The CM would do no actual construction work. The CM would have a professional responsibility to represent the owner's best interest as an agent, similar to that of an architect.

The CM would advise the architect and owner on cost and construction technology during the design phase and would estimate the total cost. The architect would complete the construction drawings and specifications in phases and the CM would take open, competitive bids for those phases of the work, overlapping the design and construction activities. For instance, the CM might take bids for site clearing and grading as soon as the basic building configuration was set and drawings and specifications for that phase of the work were complete. Companies that typically functioned as subcontractors would bid the work. The low bidder would have a direct contract with the owner, metamorphosing from subcontractor to prime contractor. The owner would have multiple prime contracts.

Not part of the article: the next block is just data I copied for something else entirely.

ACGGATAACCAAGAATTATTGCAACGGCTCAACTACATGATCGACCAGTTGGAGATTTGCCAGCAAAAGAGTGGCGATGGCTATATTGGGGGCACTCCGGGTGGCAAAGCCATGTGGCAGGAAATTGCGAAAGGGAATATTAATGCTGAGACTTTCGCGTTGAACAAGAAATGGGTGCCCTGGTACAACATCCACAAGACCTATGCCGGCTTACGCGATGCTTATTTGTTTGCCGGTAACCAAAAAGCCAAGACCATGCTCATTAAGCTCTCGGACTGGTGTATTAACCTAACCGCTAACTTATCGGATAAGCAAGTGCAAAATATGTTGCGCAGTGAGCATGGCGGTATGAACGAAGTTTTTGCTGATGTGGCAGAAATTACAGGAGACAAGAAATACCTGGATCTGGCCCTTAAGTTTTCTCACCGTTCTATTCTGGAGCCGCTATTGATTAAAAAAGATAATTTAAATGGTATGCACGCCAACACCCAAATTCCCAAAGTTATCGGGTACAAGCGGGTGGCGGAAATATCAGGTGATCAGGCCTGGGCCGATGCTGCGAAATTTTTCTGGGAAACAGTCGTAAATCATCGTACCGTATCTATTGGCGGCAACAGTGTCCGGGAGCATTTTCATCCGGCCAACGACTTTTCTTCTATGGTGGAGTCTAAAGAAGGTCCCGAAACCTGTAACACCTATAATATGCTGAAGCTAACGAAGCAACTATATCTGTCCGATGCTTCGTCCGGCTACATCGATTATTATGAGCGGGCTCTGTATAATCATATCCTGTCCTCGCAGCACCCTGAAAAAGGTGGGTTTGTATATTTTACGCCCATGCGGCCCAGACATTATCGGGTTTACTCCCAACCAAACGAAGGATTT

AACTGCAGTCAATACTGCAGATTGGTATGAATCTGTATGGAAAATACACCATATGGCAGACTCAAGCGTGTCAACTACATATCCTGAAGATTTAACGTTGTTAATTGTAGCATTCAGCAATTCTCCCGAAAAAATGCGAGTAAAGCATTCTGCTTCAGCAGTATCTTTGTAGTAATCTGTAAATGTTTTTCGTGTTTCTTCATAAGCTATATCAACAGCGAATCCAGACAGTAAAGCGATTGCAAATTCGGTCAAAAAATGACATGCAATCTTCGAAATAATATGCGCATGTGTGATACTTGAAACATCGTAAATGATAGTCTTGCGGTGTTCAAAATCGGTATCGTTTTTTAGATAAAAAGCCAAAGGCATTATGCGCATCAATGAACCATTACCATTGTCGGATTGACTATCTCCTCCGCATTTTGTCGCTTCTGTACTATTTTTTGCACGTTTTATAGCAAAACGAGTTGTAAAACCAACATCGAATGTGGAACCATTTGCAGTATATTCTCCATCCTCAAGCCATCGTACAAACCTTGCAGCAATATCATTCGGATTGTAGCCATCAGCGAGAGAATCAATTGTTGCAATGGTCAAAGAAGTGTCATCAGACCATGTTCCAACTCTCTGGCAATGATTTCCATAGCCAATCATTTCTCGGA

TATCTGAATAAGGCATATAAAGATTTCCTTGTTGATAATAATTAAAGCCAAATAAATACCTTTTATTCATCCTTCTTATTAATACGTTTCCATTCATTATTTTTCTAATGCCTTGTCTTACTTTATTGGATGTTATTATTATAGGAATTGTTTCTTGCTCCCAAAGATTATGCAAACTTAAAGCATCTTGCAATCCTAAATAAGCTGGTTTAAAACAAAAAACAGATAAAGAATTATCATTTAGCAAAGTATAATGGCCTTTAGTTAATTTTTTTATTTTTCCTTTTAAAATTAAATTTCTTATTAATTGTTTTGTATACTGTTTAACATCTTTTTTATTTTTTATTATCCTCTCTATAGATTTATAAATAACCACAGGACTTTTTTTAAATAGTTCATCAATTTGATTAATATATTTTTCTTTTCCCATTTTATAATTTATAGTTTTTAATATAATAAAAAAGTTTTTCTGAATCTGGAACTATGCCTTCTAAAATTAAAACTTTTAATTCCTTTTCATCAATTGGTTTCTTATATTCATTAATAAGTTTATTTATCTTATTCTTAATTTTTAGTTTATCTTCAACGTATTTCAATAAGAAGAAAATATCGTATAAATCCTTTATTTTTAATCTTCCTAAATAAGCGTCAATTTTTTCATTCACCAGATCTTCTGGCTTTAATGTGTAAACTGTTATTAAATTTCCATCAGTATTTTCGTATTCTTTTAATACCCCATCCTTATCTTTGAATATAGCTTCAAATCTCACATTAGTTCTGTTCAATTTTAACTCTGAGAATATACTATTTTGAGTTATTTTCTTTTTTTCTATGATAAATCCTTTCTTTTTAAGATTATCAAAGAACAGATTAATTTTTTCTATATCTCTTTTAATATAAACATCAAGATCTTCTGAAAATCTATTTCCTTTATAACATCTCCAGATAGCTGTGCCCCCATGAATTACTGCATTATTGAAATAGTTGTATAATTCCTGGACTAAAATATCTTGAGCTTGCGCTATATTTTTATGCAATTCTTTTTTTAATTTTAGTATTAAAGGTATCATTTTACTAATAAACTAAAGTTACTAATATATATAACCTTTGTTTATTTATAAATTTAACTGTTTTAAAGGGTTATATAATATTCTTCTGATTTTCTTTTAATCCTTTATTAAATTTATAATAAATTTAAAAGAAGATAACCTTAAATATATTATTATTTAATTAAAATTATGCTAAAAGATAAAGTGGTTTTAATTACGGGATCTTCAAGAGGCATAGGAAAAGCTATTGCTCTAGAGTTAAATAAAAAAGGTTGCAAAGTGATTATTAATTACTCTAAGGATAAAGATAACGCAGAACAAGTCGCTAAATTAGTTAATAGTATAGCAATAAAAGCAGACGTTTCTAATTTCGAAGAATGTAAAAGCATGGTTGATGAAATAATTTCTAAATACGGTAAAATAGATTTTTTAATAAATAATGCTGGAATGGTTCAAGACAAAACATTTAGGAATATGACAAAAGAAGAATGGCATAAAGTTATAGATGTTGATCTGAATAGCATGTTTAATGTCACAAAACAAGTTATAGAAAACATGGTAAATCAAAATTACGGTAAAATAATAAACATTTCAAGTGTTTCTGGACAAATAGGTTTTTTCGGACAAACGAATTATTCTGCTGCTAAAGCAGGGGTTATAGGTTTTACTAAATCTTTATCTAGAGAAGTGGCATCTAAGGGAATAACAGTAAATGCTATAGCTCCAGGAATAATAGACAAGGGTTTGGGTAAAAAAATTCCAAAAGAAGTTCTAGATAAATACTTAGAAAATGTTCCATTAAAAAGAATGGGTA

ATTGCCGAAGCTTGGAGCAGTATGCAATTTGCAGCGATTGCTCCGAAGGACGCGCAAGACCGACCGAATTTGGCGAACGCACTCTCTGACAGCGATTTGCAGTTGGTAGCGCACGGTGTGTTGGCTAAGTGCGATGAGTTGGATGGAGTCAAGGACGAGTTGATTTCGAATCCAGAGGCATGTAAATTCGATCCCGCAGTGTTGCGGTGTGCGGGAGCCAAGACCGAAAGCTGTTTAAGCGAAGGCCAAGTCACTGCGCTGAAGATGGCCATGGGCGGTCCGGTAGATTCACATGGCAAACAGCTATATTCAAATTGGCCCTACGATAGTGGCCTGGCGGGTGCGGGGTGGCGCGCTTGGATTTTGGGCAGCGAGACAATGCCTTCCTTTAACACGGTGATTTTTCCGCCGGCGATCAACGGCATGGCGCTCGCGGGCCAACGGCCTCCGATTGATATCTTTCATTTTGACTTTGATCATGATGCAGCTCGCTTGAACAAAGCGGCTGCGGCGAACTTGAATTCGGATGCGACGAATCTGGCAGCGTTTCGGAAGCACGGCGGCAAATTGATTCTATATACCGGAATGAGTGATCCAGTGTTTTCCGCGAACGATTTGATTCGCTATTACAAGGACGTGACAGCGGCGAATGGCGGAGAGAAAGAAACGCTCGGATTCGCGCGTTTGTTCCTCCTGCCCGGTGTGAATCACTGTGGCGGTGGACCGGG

It was not an entirely original concept. There had been a few previous examples of similar processes—Tishman Construction (now part of AECOM) provided Construction Management services for the World Trade Center that was built with phased construction (construction begin in 1966, the building was destroyed September 11, 2001).

SUCF accepted CRS's Fast-track report and retained Smith, Hinchman & Grylls (now the SmithGroupJJR) to implement their first Fast-track project at Stony Brook University, Stony Brook, New York. The Stony Brook project and CRS's later projects demonstrated that the projected time savings were conservative. Sometimes the use of Fast-track and CM reduced time to a third or less of conventional schedules.[10][11]